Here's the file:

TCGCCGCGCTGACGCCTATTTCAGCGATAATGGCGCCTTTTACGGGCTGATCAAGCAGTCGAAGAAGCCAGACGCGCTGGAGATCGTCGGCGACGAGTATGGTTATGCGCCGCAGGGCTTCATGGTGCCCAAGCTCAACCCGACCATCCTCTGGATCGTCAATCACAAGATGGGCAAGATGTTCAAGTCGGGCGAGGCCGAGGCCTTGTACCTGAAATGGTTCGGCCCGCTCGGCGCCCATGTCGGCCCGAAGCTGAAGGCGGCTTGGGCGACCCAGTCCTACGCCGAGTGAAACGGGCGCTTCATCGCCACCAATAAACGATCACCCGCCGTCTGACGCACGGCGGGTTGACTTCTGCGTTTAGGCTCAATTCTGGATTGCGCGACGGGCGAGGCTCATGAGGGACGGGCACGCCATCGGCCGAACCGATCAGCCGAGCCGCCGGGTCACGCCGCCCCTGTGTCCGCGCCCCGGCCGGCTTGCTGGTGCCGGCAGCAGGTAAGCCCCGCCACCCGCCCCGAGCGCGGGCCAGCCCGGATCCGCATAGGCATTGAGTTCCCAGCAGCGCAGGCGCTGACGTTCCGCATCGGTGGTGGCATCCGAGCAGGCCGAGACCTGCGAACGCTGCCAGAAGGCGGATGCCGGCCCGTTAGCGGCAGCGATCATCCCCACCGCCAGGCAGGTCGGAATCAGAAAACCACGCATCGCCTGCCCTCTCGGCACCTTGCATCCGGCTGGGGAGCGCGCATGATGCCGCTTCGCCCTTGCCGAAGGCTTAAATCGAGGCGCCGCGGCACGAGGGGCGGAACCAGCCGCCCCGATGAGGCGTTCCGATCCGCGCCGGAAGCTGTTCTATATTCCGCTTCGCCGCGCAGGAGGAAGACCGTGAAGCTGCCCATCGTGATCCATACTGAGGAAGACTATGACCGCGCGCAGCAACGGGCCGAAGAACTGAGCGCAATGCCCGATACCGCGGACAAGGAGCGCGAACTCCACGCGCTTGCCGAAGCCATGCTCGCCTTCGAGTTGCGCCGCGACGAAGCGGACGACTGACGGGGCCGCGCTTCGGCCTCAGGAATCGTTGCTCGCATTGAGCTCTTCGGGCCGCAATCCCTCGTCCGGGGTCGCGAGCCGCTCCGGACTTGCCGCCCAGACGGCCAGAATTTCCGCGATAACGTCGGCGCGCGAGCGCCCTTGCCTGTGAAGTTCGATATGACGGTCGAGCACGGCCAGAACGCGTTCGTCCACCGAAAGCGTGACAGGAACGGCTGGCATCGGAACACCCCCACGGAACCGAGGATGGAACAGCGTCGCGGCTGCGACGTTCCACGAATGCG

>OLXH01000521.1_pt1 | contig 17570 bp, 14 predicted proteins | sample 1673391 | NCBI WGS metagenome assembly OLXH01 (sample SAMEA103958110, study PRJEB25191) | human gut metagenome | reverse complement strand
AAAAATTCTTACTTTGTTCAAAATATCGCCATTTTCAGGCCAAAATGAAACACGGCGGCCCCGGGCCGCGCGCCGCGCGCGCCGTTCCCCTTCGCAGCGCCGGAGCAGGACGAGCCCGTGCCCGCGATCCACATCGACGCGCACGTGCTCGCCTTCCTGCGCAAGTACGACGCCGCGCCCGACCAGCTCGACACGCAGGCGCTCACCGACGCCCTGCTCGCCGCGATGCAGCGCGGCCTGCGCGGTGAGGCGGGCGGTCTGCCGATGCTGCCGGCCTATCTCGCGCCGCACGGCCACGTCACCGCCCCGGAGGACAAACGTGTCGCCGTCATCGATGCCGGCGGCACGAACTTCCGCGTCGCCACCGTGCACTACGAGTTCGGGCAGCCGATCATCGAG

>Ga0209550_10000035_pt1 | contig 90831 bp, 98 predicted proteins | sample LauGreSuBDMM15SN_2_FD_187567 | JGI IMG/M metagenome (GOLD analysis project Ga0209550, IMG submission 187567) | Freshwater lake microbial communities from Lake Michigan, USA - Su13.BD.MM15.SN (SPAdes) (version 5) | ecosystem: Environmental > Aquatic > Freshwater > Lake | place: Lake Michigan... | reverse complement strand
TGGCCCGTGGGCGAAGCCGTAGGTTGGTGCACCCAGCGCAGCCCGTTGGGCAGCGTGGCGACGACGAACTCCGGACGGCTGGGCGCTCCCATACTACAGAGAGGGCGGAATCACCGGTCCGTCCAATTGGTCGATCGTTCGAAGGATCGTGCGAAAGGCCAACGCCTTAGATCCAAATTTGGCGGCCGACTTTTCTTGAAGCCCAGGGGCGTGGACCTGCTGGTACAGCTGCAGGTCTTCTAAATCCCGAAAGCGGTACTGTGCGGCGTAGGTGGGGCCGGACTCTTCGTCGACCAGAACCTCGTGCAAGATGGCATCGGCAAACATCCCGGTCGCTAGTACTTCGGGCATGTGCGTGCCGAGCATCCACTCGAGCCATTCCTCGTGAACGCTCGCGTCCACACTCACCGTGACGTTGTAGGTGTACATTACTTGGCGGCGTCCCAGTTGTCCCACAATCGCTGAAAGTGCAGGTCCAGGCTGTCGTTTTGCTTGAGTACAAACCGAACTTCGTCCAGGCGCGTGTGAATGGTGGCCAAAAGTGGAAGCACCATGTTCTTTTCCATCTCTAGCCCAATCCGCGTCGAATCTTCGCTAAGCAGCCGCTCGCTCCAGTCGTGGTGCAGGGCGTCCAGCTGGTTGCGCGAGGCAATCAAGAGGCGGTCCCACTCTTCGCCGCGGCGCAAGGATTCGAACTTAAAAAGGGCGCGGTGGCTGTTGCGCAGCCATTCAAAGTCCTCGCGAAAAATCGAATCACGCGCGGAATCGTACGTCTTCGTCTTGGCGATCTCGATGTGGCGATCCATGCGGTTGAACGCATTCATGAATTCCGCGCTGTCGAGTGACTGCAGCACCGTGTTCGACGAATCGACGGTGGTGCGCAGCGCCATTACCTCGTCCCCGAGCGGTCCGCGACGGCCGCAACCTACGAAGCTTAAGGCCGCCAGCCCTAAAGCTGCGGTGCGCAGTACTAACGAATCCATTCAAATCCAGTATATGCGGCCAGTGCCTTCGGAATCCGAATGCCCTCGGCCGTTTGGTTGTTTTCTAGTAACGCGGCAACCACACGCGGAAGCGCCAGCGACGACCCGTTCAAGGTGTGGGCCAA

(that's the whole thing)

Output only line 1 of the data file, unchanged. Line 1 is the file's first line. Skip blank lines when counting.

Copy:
TCGCCGCGCTGACGCCTATTTCAGCGATAATGGCGCCTTTTACGGGCTGATCAAGCAGTCGAAGAAGCCAGACGCGCTGGAGATCGTCGGCGACGAGTATGGTTATGCGCCGCAGGGCTTCATGGTGCCCAAGCTCAACCCGACCATCCTCTGGATCGTCAATCACAAGATGGGCAAGATGTTCAAGTCGGGCGAGGCCGAGGCCTTGTACCTGAAATGGTTCGGCCCGCTCGGCGCCCATGTCGGCCCGAAGCTGAAGGCGGCTTGGGCGACCCAGTCCTACGCCGAGTGAAACGGGCGCTTCATCGCCACCAATAAACGATCACCCGCCGTCTGACGCACGGCGGGTTGACTTCTGCGTTTAGGCTCAATTCTGGATTGCGCGACGGGCGAGGCTCATGAGGGACGGGCACGCCATCGGCCGAACCGATCAGCCGAGCCGCCGGGTCACGCCGCCCCTGTGTCCGCGCCCCGGCCGGCTTGCTGGTGCCGGCAGCAGGTAAGCCCCGCCACCCGCCCCGAGCGCGGGCCAGCCCGGATCCGCATAGGCATTGAGTTCCCAGCAGCGCAGGCGCTGACGTTCCGCATCGGTGGTGGCATCCGAGCAGGCCGAGACCTGCGAACGCTGCCAGAAGGCGGATGCCGGCCCGTTAGCGGCAGCGATCATCCCCACCGCCAGGCAGGTCGGAATCAGAAAACCACGCATCGCCTGCCCTCTCGGCACCTTGCATCCGGCTGGGGAGCGCGCATGATGCCGCTTCGCCCTTGCCGAAGGCTTAAATCGAGGCGCCGCGGCACGAGGGGCGGAACCAGCCGCCCCGATGAGGCGTTCCGATCCGCGCCGGAAGCTGTTCTATATTCCGCTTCGCCGCGCAGGAGGAAGACCGTGAAGCTGCCCATCGTGATCCATACTGAGGAAGACTATGACCGCGCGCAGCAACGGGCCGAAGAACTGAGCGCAATGCCCGATACCGCGGACAAGGAGCGCGAACTCCACGCGCTTGCCGAAGCCATGCTCGCCTTCGAGTTGCGCCGCGACGAAGCGGACGACTGACGGGGCCGCGCTTCGGCCTCAGGAATCGTTGCTCGCATTGAGCTCTTCGGGCCGCAATCCCTCGTCCGGGGTCGCGAGCCGCTCCGGACTTGCCGCCCAGACGGCCAGAATTTCCGCGATAACGTCGGCGCGCGAGCGCCCTTGCCTGTGAAGTTCGATATGACGGTCGAGCACGGCCAGAACGCGTTCGTCCACCGAAAGCGTGACAGGAACGGCTGGCATCGGAACACCCCCACGGAACCGAGGATGGAACAGCGTCGCGGCTGCGACGTTCCACGAATGCG